Grand Seiko’s New Spring Drive Caliber Debuts in a Serious Professional Diver, the SLGA001

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The 60th anniversary of Grand Seiko has proven to be a time of real inspiration for the brand, releasing a series of celebratory models that amount to real horological advances, dutiful nods to the past, and a taste at what the future might hold in terms of the brand’s overall design aesthetic. We previously covered new releases that highlighted Grand Seiko’s excellent quartz calibers, and just showed you a breathtaking advancement in the realm of their high frequency movements, involving the invention of an entirely new escapement. Now, we turn our attention to Spring Drive, perhaps the movement technology most closely associated with the brand. To debut their new 9RA5 caliber, representing the next generation of Spring Drive tech, Grand Seiko has introduced a professional diver that takes full advantage of the caliber’s accuracy, reliability, and extended power reserve.


Grand Seiko SLGA001

  • Case Material: Titanium
  • Dial: “Grand Seiko Blue”
  • Dimensions: 46.9 x 16mm
  • Crystal: Sapphire     
  • Water Resistance: 600 meters
  • Crown: Screw down               
  • Movement: 9RA5
  • Strap/bracelet: Titanium bracelet
  • Price: $11,100 
  • Reference Number: SLGA001
  • Expected Release: August 

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Spring Drive, as most longtime readers of this site will be aware, is a technology that combines the accuracy of quartz timekeeping with a traditional mechanical gear train. Spring Drive watches are powered by a mainspring, never require a battery, and are capable of astounding accuracy. All that, and they provide one of the most satisfying visual parlor tricks in all of horology, with the smooth, completely uninterrupted sweep of the seconds hand across the dial. Spring Drive watches have been favorites of enthusiasts since they debuted in 1999, and have gradually gained more mainstream acceptance in the watch community over the course of the last twenty years.

The new 9RA5 caliber is a significant advancement. It’s thinner, more accurate than its predecessor, and has a longer power reserve. That extended power reserve is really the key advancement, at least as it pertains to the SLGA001, the professional diver in which the new caliber makes it debut. Grand Seiko is able to achieve a total power reserve of 5 days through the use of two mainspring barrels, one significantly larger than the other. The sizing of the barrels allows Grand Seiko not only to make the most of the limited space they have to work with in designing the movement, but enables the correct amount of torque to be delivered throughout the entire power reserve, ensuring even power consumption for all five days that the watch may run without being wound. In other words, you could conceivably wear the watch for a day, leave it for almost a week, and then pick it up to find that it’s still well within spec for timing (which is +/- 10 seconds per month). Most mechanical watches become less accurate as their power reserve winds down, but Grand Seiko has taken steps to prevent that with this new caliber.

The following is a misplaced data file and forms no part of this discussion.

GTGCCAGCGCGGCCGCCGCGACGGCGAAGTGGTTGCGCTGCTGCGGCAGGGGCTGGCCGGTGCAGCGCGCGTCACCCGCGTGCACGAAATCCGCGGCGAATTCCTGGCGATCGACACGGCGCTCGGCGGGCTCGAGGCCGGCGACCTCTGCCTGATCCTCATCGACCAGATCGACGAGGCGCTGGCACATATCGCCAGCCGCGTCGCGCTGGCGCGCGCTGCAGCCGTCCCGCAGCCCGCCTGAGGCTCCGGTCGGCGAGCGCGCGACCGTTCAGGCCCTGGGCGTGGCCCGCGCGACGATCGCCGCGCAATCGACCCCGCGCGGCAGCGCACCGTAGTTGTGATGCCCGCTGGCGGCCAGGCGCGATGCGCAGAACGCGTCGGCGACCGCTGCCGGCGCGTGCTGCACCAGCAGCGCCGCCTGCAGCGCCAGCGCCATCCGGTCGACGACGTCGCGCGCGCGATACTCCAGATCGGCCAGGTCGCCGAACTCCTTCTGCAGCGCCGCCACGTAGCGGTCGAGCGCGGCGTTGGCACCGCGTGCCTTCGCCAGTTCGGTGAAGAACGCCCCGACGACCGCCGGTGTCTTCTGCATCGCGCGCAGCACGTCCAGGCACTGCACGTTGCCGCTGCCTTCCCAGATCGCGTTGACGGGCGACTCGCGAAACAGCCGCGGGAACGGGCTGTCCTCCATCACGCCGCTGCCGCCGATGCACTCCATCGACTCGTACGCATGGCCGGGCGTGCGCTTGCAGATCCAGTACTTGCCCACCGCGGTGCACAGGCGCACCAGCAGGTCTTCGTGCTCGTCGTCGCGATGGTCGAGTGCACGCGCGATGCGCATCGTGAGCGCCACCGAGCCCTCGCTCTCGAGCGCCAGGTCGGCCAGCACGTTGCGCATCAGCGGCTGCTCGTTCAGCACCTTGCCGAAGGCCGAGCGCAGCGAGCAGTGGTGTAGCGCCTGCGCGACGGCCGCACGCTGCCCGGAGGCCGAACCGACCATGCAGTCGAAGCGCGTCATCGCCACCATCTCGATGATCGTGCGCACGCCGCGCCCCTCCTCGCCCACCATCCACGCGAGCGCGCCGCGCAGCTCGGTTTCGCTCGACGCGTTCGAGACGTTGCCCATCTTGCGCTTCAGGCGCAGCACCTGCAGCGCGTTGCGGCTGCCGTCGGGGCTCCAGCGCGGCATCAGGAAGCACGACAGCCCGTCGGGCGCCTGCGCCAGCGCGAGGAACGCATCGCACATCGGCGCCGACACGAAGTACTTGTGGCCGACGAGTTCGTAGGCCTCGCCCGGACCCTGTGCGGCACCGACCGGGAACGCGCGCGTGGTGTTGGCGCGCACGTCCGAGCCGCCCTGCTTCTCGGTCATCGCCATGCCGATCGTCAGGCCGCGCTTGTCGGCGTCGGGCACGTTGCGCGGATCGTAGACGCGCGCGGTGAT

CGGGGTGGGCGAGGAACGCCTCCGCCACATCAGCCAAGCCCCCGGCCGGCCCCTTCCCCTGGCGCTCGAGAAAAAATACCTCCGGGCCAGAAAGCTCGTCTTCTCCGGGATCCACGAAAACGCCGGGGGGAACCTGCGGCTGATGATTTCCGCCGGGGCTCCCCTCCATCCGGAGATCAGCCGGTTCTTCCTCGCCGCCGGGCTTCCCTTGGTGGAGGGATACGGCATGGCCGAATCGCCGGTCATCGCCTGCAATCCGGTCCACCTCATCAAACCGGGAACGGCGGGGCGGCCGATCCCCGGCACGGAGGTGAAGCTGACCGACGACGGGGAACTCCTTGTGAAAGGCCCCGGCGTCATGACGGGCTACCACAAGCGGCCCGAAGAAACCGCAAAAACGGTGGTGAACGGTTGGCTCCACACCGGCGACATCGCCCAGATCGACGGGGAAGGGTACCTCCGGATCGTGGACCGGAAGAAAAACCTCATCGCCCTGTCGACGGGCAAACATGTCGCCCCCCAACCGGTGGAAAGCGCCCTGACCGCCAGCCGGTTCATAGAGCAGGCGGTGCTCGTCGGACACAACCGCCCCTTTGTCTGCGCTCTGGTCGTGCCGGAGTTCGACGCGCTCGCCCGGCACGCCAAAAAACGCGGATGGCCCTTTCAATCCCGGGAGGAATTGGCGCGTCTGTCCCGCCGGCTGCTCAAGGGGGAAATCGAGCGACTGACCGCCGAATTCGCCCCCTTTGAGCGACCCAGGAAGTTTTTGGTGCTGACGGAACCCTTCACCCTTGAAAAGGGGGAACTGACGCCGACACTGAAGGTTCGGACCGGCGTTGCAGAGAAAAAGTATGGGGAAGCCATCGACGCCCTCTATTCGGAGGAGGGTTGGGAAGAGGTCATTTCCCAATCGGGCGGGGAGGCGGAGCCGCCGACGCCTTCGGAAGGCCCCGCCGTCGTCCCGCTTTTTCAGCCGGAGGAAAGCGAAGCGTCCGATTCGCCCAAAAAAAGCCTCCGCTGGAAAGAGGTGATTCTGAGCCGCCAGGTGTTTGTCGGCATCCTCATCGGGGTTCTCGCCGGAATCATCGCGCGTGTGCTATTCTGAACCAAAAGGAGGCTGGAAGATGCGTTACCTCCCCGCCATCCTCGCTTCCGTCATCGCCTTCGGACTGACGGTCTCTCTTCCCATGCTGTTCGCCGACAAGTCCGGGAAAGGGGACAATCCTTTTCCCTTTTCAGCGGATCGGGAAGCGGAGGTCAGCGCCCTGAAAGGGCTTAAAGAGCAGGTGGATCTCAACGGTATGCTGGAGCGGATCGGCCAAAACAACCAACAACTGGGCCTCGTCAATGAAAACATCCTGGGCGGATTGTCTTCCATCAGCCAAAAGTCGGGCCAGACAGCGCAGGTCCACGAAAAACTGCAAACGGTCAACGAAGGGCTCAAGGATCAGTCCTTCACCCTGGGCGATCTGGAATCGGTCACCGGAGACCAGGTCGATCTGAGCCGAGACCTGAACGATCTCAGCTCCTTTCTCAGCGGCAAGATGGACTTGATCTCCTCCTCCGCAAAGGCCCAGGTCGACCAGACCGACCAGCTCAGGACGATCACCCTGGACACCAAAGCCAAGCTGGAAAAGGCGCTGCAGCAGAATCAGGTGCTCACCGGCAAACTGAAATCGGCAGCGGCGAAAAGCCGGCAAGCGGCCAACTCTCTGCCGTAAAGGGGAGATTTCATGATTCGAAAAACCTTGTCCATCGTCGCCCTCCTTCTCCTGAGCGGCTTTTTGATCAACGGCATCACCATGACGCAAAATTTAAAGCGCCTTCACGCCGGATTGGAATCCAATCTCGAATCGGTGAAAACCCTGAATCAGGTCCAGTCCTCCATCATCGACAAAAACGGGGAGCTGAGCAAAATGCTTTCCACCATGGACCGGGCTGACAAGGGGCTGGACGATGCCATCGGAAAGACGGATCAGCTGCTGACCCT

Dual barrels maximize torque through the entire 5 day power reserve.
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Although the 9RA5 is thinner than the comparable 9R6 by nearly a full millimeter (thanks to a redesign and repositioning of the famed “Magic Lever,” which allows the rotor to wind the watch when swinging in either direction), you’ll forgive the SLGA001 for not taking full advantage of the new caliber’s svetle dimensions. This is, after all, a professional diver rated to 600 meters of water resistance, suitable for saturation diving and virtually anything else under the sea. The titanium case comes in at 46.9mm in diameter, and is 16mm thick. With big, faceted lugs, a chunky bezel, and a super-sized handset, everything about the SLGA001 leads one to think that it will have wrist presence to spare.

Grand Seiko gets a lot of attention for their dressier watches, that take full advantage of the intricate zaratsu polishing the brand is known for, but their sports watches and tool watches are sometimes forgotten about. That’s unfortunate, because they’re made to the same high standards as the rest of the line, and have a unique charm all their own. And given the unique technical properties of their advanced Spring Drive movements, it makes sense that the first time we see the 9RA5 that it’s housed within a watch that could very well be used by professionals who will depend on it to get them through a dive alive. Spring Drive is all about reliability and precision, and those qualities are absolutely essential in a watch that’s actually meant for diving. 

That said, this particular diver may be snatched up by collectors. It’s a limited edition of 700, with a retail price of $11,100. Not exactly a grab-and-go tool, for most. Still, as an example of the high end of what Grand Seiko is capable of in the sports watch category, the SLGA001, with its updated Spring Drive movement, is undeniably impressive. Grand Seiko

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Zach is a native of New Hampshire, and he has been interested in watches since the age of 13, when he walked into Macy’s and bought a gaudy, quartz, two-tone Citizen chronograph with his hard earned Bar Mitzvah money. It was lost in a move years ago, but he continues to hunt for a similar piece on eBay. Zach loves a wide variety of watches, but leans toward classic designs and proportions that have stood the test of time. He is currently obsessed with Grand Seiko.
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